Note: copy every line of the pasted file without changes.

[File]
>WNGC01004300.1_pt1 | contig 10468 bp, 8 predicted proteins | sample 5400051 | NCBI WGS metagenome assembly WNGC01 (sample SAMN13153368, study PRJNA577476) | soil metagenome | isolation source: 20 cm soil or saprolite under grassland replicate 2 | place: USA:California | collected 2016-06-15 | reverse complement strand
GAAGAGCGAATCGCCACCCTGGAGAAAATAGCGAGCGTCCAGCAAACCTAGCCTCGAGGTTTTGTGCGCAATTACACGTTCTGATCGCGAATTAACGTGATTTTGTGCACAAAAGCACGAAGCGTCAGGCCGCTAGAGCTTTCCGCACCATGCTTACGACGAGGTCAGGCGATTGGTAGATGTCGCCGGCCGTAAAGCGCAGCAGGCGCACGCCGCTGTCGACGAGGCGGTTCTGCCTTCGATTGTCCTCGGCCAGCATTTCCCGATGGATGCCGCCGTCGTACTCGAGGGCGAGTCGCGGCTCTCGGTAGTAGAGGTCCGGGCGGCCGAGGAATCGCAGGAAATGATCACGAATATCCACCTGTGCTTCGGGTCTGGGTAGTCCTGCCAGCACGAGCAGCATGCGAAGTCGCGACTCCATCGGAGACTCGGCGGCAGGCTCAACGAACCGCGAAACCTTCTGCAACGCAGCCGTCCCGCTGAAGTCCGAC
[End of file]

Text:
>WNGC01004300.1_pt1 | contig 10468 bp, 8 predicted proteins | sample 5400051 | NCBI WGS metagenome assembly WNGC01 (sample SAMN13153368, study PRJNA577476) | soil metagenome | isolation source: 20 cm soil or saprolite under grassland replicate 2 | place: USA:California | collected 2016-06-15 | reverse complement strand
GAAGAGCGAATCGCCACCCTGGAGAAAATAGCGAGCGTCCAGCAAACCTAGCCTCGAGGTTTTGTGCGCAATTACACGTTCTGATCGCGAATTAACGTGATTTTGTGCACAAAAGCACGAAGCGTCAGGCCGCTAGAGCTTTCCGCACCATGCTTACGACGAGGTCAGGCGATTGGTAGATGTCGCCGGCCGTAAAGCGCAGCAGGCGCACGCCGCTGTCGACGAGGCGGTTCTGCCTTCGATTGTCCTCGGCCAGCATTTCCCGATGGATGCCGCCGTCGTACTCGAGGGCGAGTCGCGGCTCTCGGTAGTAGAGGTCCGGGCGGCCGAGGAATCGCAGGAAATGATCACGAATATCCACCTGTGCTTCGGGTCTGGGTAGTCCTGCCAGCACGAGCAGCATGCGAAGTCGCGACTCCATCGGAGACTCGGCGGCAGGCTCAACGAACCGCGAAACCTTCTGCAACGCAGCCGTCCCGCTGAAGTCCGAC